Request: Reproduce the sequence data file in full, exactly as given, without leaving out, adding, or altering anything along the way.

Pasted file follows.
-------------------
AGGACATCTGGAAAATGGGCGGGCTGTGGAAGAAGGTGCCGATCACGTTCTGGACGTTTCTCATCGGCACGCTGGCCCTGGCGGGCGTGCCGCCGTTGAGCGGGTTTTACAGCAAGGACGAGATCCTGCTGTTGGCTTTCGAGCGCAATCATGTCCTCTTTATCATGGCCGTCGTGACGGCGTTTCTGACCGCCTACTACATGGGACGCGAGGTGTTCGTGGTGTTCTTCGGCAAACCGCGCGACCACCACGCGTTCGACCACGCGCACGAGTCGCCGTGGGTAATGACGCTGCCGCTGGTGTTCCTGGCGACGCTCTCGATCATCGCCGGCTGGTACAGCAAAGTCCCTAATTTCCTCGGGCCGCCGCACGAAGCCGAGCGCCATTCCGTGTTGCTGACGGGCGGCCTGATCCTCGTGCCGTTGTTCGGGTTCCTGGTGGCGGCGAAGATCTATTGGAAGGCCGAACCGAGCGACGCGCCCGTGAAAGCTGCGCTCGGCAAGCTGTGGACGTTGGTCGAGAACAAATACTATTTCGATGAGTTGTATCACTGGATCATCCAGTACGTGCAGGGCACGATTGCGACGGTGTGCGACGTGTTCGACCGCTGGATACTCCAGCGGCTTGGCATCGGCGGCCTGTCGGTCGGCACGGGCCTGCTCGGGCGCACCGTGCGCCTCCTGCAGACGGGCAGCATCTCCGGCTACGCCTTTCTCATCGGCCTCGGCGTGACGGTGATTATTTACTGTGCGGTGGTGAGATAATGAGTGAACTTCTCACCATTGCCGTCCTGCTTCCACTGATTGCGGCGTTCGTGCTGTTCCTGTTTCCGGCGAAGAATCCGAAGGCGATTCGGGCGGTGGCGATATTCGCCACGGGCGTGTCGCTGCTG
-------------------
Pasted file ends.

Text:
AGGACATCTGGAAAATGGGCGGGCTGTGGAAGAAGGTGCCGATCACGTTCTGGACGTTTCTCATCGGCACGCTGGCCCTGGCGGGCGTGCCGCCGTTGAGCGGGTTTTACAGCAAGGACGAGATCCTGCTGTTGGCTTTCGAGCGCAATCATGTCCTCTTTATCATGGCCGTCGTGACGGCGTTTCTGACCGCCTACTACATGGGACGCGAGGTGTTCGTGGTGTTCTTCGGCAAACCGCGCGACCACCACGCGTTCGACCACGCGCACGAGTCGCCGTGGGTAATGACGCTGCCGCTGGTGTTCCTGGCGACGCTCTCGATCATCGCCGGCTGGTACAGCAAAGTCCCTAATTTCCTCGGGCCGCCGCACGAAGCCGAGCGCCATTCCGTGTTGCTGACGGGCGGCCTGATCCTCGTGCCGTTGTTCGGGTTCCTGGTGGCGGCGAAGATCTATTGGAAGGCCGAACCGAGCGACGCGCCCGTGAAAGCTGCGCTCGGCAAGCTGTGGACGTTGGTCGAGAACAAATACTATTTCGATGAGTTGTATCACTGGATCATCCAGTACGTGCAGGGCACGATTGCGACGGTGTGCGACGTGTTCGACCGCTGGATACTCCAGCGGCTTGGCATCGGCGGCCTGTCGGTCGGCACGGGCCTGCTCGGGCGCACCGTGCGCCTCCTGCAGACGGGCAGCATCTCCGGCTACGCCTTTCTCATCGGCCTCGGCGTGACGGTGATTATTTACTGTGCGGTGGTGAGATAATGAGTGAACTTCTCACCATTGCCGTCCTGCTTCCACTGATTGCGGCGTTCGTGCTGTTCCTGTTTCCGGCGAAGAATCCGAAGGCGATTCGGGCGGTGGCGATATTCGCCACGGGCGTGTCGCTGCTG